The 9-5 Job Paradox
Deciding which job to do is a painful activity because of the numerous options that exist. It’s also a paradox.
We are told we should do something “we like” so that we will “never work again”. This initial advice reveals an important aspect of jobs: it’s not fun to do. However, it is possible to find something pleasant, but that comes at a certain price.
Indeed, beyond the nature of the job stands something very powerful that, most often than not, we desire more than the job itself: mOnEy.
As such, we end up stuck in solving the impossible equation to find something that simultaneously pleases us AND brings in a lot of money.
Unfortunately, these two are almost always irreconcilable. That’s the job paradox.
The Definition of a Job
It must have been on a Sunday night, one of those you spend browsing YT videos selected for you by the algorithm instead of going to sleep (the bed is so far).
Being the conservative-libertarian that I am, I ended up watching Jordan Peterson defining the concept of “a job”.
These few seconds of videos changed my life. Here’s what he said.
A job is something you get paid for because you wouldn’t do it voluntarily.
Damn. It hurt.
Having had the chance to grow up in an environment that was reasonably harm-free, I led my life avoiding any type of hardship and responsibilities because I didn’t like pain and loved freedom. That was the student life.
Unfortunately, all student lives come to an end. Like everyone else, I had at some point, to assume responsibility. Everyone needs to become independent. And independence, on earth, in the 21st century, means getting a job, a housing contract, and paying taxes.
What Job to Get?
At 18, we are faced with the inevitable decision to choose studies. The general advice is “study something you like”. But is it actually good advice?
The problem with the human race is that we are quite similar. Everyone likes to laugh, needs attention, wants to please, and avoids pain.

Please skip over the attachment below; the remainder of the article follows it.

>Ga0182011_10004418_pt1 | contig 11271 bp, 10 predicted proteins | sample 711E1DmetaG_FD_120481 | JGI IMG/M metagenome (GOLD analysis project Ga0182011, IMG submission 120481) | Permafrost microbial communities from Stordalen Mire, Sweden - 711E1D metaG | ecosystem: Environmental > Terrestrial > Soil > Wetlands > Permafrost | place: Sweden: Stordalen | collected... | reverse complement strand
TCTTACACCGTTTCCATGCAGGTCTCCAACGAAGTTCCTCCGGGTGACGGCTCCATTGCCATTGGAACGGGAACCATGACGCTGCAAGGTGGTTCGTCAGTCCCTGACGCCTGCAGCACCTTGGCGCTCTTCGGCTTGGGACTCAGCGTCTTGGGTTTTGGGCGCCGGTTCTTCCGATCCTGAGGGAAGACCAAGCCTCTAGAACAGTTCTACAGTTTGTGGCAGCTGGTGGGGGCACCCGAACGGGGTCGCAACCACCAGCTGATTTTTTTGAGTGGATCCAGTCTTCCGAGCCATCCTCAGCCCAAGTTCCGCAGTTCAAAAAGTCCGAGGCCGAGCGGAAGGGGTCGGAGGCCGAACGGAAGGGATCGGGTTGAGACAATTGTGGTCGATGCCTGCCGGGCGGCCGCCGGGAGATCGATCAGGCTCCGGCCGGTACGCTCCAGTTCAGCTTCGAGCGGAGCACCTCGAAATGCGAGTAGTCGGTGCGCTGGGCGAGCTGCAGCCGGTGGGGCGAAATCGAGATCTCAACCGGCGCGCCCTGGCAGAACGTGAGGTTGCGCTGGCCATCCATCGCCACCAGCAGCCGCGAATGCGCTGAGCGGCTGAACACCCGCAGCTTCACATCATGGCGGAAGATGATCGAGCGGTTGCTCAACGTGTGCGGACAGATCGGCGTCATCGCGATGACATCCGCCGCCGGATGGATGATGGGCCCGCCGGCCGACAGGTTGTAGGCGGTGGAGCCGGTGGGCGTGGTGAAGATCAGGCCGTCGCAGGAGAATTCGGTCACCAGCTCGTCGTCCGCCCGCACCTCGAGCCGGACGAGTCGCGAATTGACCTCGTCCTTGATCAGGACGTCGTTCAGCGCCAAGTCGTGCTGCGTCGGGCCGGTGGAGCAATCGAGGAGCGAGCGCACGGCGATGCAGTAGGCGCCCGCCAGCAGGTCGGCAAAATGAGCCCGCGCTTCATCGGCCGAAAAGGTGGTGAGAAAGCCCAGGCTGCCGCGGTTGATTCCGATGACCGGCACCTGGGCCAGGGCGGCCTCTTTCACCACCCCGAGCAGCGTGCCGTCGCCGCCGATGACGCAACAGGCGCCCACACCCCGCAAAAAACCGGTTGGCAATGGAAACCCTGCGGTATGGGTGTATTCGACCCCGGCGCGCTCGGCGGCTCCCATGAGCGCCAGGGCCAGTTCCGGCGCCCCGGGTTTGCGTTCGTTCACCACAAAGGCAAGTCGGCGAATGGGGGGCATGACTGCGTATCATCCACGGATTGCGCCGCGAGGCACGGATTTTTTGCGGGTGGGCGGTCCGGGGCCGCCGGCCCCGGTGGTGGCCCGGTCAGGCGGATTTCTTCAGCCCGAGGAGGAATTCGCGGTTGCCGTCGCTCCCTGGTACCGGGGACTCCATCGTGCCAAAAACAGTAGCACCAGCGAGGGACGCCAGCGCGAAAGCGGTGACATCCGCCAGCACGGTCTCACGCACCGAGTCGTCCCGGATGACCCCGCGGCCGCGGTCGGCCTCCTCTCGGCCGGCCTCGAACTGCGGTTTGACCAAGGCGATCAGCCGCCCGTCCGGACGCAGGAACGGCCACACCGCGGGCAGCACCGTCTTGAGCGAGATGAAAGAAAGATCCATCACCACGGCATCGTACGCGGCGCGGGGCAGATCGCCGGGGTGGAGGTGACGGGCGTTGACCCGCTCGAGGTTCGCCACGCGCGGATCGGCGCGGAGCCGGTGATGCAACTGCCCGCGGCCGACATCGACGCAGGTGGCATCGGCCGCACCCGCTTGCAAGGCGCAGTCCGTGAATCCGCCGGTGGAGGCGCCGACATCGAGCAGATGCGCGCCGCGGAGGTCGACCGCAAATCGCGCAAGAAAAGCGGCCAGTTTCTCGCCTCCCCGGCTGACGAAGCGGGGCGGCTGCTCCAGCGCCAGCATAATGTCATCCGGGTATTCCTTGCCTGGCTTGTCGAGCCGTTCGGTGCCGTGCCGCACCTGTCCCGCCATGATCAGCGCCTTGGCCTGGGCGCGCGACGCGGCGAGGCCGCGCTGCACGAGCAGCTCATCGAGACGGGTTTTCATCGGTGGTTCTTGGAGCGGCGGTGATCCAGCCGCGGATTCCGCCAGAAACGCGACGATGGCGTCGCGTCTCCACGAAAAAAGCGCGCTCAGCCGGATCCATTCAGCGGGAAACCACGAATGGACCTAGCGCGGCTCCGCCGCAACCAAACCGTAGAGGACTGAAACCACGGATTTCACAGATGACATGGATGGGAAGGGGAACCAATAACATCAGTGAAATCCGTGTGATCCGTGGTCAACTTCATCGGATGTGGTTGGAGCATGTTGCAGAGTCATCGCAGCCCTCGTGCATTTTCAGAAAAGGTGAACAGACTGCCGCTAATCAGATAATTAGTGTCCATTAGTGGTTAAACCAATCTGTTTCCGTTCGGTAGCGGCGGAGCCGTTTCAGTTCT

As such, the nicest jobs usually have many candidates because the position is “comfortable” and “nice” for everyone. The high demand enables the job offerer to lower the salary, a compromise that whoever will get the position will have to deal with. “Everything has a price”.
In the beginning, it’s all good. The position is nice, the job is interesting and the colleagues are fun to hang out with, all nice arguments to justify a low salary.
Unfortunately, this can only take you so far. Once you start looking at house ownership, a baby, or better vacations, you quickly understand you got a deal you no longer benefit from.
So you go out and have a look at the jobs that pay well. There are many of them. The only problem is that they suck: they whether require you to learn a complicated and high-value skill like math, engineering, or computer science, or ask you to put out 80 hours a week which would take away your time to enjoy your hard-earned salary. Sometimes, they require both.
That’s the job paradox.
Society tells you to work at something you like, but what you like rarely makes any money, which is what you want. What does make money is a job you don’t like, which is what society tells you not to take.
Both are almost never reconcilable because a job is something you get paid for since you wouldn’t do it voluntarily.
Stuck, you need to decide what to choose: an activity you don’t enjoy, or an insufficient salary.
The Bottom Line
There is actually a third route you can take, a route “too dangerous” to travel according to friends, family, and the mainstream narrative. This is the route of entrepreneurship.
Entrepreneurship enables you to do what you want, while simultaneously making a lot of money, provided you manage to come up with goods or services that both you and your clients find value in selling and buying.
Entrepreneurs carry a fair share of risks and responsibilities but end up being a huge pay-off for those that succeed at it.
The beauty of entrepreneurship is that it is not a zero-sum game. Everyone, to some extent, can win the competition if they solve valuable problems in society.
A recent article by Bloomberg outlined that millennials are the least likely generation to become entrepreneurs in a century.
This may be the chance of a lifetime, to design your own life and bring society value, while enjoying minimal competition doing so.
For more content, head to bornmillennials.com.